Call the ritual barbaric, but I'm not sure we can call the situation wrong. This lottery was the only way of life any of them had ever known. They were just starting to learn about other town's changing there ways. But if it was they only thing they'd ever known, and they didn't know anything else, how can we say they were wrong?
Old Man Warner is symbolic of the "old ways" of the town, when no one questioned the lottery's benefits (or supposed benefits). He is of the belief that the lottery has always been and should always BE. He does not like change; therefore, he wants the lottery to always continue. Mr. Summers and Mr. Graves are also of the "old school" in that they do not entertain getting rid of the lottery. Mr. Summers and Mr. Graves play important roles in the town and in the carrying out of the lottery. They perhaps do not want to give up their positions of power if the lottery were not to continue.
There are others, though, in the town that question the lottery's usefulness. Other towns have begun to get rid of the lottery and/or question its intent/purpose. This has gotten around to their town and people have begun talking about it. As the older generation begins to die off, the younger generations have begun to wonder about the lottery and why they continue to practice this ritual.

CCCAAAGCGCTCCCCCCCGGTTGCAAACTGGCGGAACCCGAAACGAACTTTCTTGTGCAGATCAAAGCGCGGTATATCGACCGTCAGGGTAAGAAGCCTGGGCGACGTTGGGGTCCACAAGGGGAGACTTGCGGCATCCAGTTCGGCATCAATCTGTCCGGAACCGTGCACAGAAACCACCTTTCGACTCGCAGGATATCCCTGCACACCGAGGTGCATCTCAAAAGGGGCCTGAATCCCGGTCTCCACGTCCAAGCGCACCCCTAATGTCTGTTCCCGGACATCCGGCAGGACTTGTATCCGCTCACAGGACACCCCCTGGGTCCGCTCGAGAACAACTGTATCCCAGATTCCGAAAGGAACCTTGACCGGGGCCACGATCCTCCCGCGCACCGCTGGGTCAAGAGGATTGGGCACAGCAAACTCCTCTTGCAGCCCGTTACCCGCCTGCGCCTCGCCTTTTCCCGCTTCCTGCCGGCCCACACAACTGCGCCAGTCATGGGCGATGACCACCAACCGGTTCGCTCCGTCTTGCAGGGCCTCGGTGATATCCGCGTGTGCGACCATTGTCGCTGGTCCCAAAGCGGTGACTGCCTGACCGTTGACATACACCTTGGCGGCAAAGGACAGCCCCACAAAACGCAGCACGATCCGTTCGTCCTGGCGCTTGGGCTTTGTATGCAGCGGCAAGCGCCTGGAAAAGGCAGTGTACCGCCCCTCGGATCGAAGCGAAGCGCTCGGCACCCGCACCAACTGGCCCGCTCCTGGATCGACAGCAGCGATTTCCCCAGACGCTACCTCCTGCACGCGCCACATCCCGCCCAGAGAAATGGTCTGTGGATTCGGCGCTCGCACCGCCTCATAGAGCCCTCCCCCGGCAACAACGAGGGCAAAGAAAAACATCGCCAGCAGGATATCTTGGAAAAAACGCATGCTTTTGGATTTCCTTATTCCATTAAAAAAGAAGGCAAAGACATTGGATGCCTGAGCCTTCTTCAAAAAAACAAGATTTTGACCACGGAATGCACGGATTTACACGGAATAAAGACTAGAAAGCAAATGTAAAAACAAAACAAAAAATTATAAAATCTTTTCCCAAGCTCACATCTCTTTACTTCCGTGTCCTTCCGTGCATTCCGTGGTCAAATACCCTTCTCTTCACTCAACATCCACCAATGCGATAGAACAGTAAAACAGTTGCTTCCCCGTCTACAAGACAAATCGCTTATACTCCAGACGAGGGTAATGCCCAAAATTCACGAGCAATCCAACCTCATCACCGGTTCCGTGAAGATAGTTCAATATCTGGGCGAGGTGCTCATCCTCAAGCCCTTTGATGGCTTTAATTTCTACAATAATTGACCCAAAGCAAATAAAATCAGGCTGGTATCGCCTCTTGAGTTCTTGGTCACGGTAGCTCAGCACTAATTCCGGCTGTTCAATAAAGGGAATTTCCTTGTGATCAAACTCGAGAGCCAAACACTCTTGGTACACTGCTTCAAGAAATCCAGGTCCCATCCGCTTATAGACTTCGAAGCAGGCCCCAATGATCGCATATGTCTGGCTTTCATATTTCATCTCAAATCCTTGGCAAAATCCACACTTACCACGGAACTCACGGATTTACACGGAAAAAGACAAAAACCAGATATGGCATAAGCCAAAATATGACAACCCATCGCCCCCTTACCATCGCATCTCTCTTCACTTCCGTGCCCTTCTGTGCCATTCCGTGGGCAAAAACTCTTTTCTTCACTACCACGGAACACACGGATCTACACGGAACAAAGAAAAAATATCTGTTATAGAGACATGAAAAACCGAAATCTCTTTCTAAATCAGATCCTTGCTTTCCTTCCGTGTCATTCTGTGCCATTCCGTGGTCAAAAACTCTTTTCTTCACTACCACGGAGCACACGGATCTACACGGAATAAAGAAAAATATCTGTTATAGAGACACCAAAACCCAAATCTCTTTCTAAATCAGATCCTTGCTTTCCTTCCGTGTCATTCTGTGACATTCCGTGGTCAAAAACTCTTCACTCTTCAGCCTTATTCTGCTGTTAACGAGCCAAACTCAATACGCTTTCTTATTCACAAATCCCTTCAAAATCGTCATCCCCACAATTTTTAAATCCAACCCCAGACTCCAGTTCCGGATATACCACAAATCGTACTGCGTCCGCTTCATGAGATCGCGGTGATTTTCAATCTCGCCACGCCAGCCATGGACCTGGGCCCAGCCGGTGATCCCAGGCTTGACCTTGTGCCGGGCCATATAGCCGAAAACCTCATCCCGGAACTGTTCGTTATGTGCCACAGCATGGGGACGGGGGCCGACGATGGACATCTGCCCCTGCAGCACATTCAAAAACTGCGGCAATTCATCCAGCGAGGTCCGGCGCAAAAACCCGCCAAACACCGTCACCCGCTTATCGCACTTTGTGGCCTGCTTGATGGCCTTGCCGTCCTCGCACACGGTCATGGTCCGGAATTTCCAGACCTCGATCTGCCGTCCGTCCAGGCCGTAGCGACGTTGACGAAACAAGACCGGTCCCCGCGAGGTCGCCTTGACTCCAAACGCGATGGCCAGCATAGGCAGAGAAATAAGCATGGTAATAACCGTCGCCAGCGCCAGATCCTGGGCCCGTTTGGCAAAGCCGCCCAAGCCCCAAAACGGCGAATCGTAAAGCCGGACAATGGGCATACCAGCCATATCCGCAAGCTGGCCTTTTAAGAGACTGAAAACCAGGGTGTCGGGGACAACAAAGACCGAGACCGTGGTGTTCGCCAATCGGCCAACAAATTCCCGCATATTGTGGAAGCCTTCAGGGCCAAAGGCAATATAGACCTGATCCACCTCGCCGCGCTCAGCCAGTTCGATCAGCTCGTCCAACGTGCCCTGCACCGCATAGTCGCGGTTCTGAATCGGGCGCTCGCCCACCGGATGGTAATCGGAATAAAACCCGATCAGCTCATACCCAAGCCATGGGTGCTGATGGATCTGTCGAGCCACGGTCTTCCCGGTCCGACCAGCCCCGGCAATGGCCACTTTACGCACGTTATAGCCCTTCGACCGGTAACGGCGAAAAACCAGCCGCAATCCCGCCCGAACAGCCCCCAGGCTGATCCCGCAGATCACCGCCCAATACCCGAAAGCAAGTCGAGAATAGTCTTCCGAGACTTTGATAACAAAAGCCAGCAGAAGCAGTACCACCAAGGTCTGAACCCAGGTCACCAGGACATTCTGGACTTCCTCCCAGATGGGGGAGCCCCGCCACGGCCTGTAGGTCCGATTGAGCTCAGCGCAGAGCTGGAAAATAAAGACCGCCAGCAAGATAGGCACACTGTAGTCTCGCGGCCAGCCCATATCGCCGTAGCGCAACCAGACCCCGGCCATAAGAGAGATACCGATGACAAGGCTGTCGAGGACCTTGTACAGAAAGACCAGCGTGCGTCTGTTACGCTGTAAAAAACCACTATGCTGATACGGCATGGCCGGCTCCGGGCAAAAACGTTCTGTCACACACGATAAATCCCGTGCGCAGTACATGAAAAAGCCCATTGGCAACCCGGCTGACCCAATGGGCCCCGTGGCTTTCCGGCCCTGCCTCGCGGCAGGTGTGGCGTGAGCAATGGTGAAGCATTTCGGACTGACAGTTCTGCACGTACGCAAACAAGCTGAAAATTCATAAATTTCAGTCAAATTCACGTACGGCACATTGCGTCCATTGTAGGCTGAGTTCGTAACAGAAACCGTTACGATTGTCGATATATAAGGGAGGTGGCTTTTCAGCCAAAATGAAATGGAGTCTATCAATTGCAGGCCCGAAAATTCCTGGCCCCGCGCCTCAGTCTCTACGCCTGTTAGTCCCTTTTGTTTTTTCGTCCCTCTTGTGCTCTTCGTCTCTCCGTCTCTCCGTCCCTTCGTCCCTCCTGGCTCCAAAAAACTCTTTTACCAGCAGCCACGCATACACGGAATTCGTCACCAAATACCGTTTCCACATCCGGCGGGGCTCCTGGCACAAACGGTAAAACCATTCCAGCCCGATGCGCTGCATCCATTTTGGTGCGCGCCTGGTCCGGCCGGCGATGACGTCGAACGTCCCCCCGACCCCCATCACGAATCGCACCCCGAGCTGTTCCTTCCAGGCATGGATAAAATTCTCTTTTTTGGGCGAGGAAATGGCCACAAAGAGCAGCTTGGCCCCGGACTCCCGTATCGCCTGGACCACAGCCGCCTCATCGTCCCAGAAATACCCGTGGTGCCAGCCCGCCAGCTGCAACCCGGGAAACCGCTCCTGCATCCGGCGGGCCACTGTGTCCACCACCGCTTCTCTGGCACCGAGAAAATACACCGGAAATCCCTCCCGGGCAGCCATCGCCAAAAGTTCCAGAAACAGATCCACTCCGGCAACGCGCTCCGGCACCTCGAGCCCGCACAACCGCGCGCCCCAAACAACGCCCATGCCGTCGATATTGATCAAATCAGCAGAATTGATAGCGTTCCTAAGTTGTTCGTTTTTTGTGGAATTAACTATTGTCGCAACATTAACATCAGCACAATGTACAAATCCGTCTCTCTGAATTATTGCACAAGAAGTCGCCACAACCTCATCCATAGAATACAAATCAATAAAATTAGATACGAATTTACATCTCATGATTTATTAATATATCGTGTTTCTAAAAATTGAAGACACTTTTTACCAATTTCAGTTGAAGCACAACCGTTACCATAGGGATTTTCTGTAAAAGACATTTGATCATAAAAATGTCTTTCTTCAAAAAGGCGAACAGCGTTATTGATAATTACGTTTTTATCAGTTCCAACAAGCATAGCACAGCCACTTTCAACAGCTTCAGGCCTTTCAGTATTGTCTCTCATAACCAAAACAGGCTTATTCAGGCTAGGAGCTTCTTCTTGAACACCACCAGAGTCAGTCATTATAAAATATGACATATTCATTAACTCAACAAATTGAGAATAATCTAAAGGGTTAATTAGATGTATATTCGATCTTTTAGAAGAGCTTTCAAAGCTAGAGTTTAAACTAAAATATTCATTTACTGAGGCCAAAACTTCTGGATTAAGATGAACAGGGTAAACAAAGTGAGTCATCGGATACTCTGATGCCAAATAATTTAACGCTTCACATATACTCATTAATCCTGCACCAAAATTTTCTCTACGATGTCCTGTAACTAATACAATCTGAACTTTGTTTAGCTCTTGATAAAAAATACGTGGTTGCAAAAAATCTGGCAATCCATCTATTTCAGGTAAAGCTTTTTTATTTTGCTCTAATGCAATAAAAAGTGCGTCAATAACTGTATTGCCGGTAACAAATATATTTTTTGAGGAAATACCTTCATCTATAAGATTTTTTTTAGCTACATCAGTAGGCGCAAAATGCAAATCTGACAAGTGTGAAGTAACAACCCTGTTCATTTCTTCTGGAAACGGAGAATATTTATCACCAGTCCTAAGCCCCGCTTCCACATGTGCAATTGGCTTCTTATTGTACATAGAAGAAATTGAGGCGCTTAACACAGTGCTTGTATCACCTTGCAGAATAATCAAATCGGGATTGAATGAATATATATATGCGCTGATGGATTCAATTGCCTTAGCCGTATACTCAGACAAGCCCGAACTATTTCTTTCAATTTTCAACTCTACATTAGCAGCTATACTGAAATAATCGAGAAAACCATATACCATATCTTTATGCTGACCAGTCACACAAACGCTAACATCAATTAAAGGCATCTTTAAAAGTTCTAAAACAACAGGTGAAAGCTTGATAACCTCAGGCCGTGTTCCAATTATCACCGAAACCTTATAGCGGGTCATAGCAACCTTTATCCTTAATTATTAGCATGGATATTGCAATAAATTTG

The author's intent was to point out the cruel and unusual nature of humanity and how society has become so used to it that they do nothing about it. Jackson commented about this in an interview not many years before her death.
I think a great lesson to be learned from "The Lottery" is that simply because a ritual or tradition has been done for a long time, does not necessarily make it right. The lottery in town has been done over and over and over again, however it still involves unethical principles, therefore making it morally wrong. This moral belief can be adapted to just about any society, simply so that they know that rituals and traditions are not necessarily right because they've been done forever.